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Also, here are some essays you can read online: 1. Clint Smith's essay on becoming a parent in the age of Black Lives Matter:

2. Professor Carol Anderson on 1919 and now:
3. Ibram X. Kendi's "The American Nightmare."
4. I also recommend The 1619 Project:

BOOKS: Here's a selection of books and essays I've found helpful in learning about racism and its centrality to American life:
Ibram X. Kendi's "How to Be an Antiracist" and "Stamped from the Beginning"
Carol Anderson's "One Person, No Vote"
Audre Lorde's "The Uses of Anger," which can be read here: 
(And also Audre Lorde's essay collection "Sister Outsider") 
Ta-Nehisi Coates's "We Were Eight Years in Power"
Toni Morrison's "The Source of Self-Regard" 
Mari Evans's "I Am a Black Woman"
James Baldwin's "The Fire Next Time" 
Cameron McWhirter's "Red Summer"
Jacqueline Woodson's "Who Can Tell My Story," which can be read here:
Zora Neale Hurston's "Barracoon" 
Isabel Wilkerson's "The Warmth of Other Suns"
Harriet Washington's "Medical Apartheid"

Lastly, some of you have asked us what you can do to help, or what we're doing. I look to leaders in affected communities for those answers; one guide can be found here: On a personal level, Sarah and I are focused on 1. supporting underfunded public libraries that serve large African American communities, and 2. criminal justice reform, including the misuse of bail to jail people who have not been convicted of a crime. For more info on that, check out

Hank has been focused on fundraising for but again, we think it's critical to begin philanthropy from a place of listening, and in both our cases, we learned about these organizations and priorities from listening to people affected by anti-Black racism in the U.S., and we are still trying to listen and learn.
Good morning, Hank, it's Tuesday.  Sorry for the pause in our silly title thing but I'm just immensely sad today.  

Honestly, I worry my talking about the protests in the US might sound like and could be just virtue signaling BS.  It's so easy to make a statement and much harder to do the long-term, challenging, complicated work that points us toward a more just human story, and when I look at movements and organizations fighting for that change from Black Lives Matter to We Need Diverse Books to Partners in Health, I see people who've changed the world by responding to crisis, but also through sustained work that often received very little public attention.

That said, I think it's important to acknowledge that the root cause of the crisis in the United States today is the ongoing violence and discrimination Black Americans experience and have been experiencing for over 400 years.  We see this continuing racism in every facet of American life, from our education system where schools with mostly Black students receive far less funding than schools with mostly white students, to our healthcare system, where Black mothers are far more likely to die in childbirth than white mothers regardless of economic or educational background.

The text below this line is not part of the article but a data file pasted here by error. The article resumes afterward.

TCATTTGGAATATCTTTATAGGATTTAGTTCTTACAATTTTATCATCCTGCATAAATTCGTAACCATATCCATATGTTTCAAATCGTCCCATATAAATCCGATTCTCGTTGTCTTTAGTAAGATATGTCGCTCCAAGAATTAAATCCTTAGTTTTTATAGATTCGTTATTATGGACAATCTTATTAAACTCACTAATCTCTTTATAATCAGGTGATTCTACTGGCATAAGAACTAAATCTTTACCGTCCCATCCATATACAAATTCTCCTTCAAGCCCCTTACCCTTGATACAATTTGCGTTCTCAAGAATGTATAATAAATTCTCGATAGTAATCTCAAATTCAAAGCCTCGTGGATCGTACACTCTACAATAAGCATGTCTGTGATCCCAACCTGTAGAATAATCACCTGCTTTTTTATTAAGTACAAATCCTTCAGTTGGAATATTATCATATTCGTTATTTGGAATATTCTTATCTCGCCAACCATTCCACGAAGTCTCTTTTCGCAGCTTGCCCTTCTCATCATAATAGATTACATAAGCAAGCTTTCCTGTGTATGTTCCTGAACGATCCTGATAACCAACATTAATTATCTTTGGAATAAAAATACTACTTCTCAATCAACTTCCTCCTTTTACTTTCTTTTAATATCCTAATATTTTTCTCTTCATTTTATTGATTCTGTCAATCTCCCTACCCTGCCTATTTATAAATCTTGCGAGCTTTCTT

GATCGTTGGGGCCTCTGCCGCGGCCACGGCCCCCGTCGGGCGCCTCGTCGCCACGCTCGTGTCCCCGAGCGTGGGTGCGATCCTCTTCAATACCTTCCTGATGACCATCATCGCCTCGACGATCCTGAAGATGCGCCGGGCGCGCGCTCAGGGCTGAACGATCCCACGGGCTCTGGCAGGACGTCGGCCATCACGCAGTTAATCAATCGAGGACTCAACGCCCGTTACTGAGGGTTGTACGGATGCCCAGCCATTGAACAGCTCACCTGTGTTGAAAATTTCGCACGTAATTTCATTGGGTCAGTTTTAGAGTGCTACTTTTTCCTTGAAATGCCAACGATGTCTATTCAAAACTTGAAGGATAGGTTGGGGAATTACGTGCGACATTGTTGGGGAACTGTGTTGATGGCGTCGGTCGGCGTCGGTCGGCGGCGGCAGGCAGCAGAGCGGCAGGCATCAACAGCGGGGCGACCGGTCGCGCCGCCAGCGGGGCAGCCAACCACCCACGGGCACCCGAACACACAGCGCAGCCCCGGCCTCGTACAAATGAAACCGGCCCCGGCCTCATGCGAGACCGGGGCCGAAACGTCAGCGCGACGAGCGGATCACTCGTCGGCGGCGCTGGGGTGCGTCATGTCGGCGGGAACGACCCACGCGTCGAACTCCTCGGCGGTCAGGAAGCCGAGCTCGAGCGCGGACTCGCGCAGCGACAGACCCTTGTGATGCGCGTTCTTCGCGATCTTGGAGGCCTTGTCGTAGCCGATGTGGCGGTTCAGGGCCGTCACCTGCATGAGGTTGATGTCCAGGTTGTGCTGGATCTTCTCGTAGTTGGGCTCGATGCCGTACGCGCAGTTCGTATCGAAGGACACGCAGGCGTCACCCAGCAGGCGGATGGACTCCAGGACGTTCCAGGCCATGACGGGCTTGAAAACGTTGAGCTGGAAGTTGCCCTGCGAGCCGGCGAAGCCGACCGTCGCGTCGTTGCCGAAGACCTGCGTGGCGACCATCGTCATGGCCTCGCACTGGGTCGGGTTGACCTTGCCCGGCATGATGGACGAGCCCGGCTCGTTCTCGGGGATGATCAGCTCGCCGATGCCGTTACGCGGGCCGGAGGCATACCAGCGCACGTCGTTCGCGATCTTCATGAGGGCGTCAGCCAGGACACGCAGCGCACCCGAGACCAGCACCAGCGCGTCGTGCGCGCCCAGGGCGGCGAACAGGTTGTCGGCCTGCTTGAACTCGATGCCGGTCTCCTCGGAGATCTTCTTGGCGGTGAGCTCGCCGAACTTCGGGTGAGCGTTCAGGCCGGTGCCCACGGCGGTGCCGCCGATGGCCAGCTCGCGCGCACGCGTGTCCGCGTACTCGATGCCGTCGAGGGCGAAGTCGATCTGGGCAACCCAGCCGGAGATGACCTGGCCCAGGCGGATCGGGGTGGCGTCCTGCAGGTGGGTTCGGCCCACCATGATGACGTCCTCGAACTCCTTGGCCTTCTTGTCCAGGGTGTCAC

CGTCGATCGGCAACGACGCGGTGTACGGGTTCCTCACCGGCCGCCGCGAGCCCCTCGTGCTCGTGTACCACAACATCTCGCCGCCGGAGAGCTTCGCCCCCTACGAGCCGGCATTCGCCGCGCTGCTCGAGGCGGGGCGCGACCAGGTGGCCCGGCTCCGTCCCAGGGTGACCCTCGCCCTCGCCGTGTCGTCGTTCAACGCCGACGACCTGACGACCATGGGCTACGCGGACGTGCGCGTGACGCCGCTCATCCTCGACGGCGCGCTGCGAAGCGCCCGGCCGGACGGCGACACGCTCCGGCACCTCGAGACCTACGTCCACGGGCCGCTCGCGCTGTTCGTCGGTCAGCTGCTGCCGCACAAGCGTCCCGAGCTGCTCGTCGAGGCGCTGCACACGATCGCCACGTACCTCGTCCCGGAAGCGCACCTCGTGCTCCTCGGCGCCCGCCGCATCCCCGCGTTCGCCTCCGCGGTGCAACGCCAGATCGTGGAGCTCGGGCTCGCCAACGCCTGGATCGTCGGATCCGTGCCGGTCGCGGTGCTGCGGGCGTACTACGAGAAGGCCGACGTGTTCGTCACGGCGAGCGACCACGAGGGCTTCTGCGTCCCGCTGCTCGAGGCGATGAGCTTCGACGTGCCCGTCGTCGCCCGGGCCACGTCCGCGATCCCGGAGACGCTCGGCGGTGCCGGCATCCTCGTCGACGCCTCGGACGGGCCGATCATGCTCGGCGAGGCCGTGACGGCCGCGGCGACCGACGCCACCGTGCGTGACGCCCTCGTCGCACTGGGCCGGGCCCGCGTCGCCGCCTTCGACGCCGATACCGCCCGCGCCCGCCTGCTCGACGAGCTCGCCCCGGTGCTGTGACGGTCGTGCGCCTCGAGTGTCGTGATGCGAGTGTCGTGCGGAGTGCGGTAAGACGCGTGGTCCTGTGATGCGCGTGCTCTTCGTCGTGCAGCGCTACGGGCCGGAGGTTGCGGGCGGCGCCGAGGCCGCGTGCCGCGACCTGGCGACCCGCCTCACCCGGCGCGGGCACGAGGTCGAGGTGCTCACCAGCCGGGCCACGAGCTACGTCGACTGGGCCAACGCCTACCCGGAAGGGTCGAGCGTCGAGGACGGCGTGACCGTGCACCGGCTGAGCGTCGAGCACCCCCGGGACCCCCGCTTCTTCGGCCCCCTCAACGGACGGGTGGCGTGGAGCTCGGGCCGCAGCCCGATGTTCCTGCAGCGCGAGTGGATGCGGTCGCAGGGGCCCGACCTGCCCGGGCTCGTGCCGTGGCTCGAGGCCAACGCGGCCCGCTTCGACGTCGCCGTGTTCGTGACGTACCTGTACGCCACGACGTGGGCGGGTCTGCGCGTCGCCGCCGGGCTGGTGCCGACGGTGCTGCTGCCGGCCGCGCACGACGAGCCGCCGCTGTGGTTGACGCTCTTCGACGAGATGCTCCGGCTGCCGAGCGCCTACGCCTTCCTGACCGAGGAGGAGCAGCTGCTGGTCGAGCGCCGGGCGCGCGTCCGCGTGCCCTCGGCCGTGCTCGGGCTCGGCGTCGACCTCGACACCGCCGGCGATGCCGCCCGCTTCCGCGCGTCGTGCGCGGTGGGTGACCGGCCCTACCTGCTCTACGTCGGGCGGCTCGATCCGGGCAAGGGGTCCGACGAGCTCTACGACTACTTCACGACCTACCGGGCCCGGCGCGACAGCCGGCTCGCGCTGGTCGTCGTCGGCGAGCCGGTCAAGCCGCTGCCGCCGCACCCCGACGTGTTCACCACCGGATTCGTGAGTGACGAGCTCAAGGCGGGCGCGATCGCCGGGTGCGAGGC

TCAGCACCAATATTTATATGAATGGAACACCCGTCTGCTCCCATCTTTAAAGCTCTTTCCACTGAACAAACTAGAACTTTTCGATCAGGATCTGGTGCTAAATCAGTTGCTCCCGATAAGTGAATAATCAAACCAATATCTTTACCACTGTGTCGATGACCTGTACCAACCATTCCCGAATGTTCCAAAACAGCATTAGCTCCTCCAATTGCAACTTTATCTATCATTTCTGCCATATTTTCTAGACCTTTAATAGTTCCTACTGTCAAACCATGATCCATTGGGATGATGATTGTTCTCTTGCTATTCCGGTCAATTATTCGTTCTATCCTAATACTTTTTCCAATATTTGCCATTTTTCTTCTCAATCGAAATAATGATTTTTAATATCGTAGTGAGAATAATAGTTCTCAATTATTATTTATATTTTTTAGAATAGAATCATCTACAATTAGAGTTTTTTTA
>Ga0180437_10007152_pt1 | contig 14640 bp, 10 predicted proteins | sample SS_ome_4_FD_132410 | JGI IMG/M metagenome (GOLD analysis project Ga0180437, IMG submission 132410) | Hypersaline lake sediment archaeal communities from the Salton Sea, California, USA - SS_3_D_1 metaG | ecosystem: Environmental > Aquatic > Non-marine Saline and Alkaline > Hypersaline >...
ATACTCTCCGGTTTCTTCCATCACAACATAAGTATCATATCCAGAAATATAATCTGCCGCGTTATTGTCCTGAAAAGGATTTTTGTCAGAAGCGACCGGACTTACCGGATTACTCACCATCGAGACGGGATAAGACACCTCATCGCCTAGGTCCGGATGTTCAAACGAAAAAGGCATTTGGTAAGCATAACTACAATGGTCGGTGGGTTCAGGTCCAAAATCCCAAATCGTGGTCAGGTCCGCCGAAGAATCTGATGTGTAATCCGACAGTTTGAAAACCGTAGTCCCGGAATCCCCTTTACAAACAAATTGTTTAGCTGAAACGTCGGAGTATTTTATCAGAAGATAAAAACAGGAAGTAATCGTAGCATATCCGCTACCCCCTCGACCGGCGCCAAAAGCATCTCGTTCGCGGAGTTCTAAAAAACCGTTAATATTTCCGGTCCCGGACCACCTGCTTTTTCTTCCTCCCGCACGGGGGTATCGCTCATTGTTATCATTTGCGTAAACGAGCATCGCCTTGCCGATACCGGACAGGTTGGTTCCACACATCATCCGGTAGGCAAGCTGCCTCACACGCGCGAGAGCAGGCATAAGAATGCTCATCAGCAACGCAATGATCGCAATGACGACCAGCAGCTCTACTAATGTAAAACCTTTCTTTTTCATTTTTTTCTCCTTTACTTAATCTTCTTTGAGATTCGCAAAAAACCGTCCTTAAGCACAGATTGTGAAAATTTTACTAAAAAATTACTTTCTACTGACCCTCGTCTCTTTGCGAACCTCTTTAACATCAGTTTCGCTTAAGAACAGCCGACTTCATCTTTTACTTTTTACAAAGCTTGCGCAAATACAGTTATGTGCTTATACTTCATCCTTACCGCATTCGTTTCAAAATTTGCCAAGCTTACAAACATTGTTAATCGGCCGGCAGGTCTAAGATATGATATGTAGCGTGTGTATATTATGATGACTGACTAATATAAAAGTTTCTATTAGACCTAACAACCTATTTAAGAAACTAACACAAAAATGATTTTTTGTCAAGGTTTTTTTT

I'm sure there are people watching this who feel like racism is over or like it's a minor problem or whatever, but I would submit that might be because the political, social, and historical context that white people bring to understanding racism is often hugely inadequate.  This is partly because of the way we're educated.  It's partly because we benefit from these injustices and so may not see them for what they are, and it's partly because of our information feeds, not just on social media and the like, but also the people we talk to every day.  

The way you understand the world is shaped by the voices you listen to, but it's also shaped by the voices you don't listen to.  To cite just one example among millions of what I mean, many white Americans have never heard of the Red Summer of 1919, when state-sanctioned violence against Black people and responses to it occurred alongside a global disease pandemic.  I know I didn't know much about the Red Summer until recently, and so honestly, I don't feel like my voice is the voice we most need to be hearing from right now.

Instead, with input from friends and colleagues, I've made a playlist of videos focused on Black creators and the long history of African American experience in the hopes of amplifying those voices and those stories.  The playlist includes videos about the Red Summer, but it ranges from poetry to vlogs.  I really hope you'll watch it with me and consider subscribing to these creators.

Also below, you'll find some reading and non-YouTube video that has been helpful to me, including a beautiful and wrenching essay by Clint Smith.  As we've talked about before, I believe that how we orient our attention is, in the end, how we orient our lives, and so I need to do a better job of listening to the voices of Black Americans and to marginalized people everywhere because I really believe that when we listen with openness and empathy, we are moved toward generosity, toward advocacy, and toward justice.

Hank, I'll see you on Friday.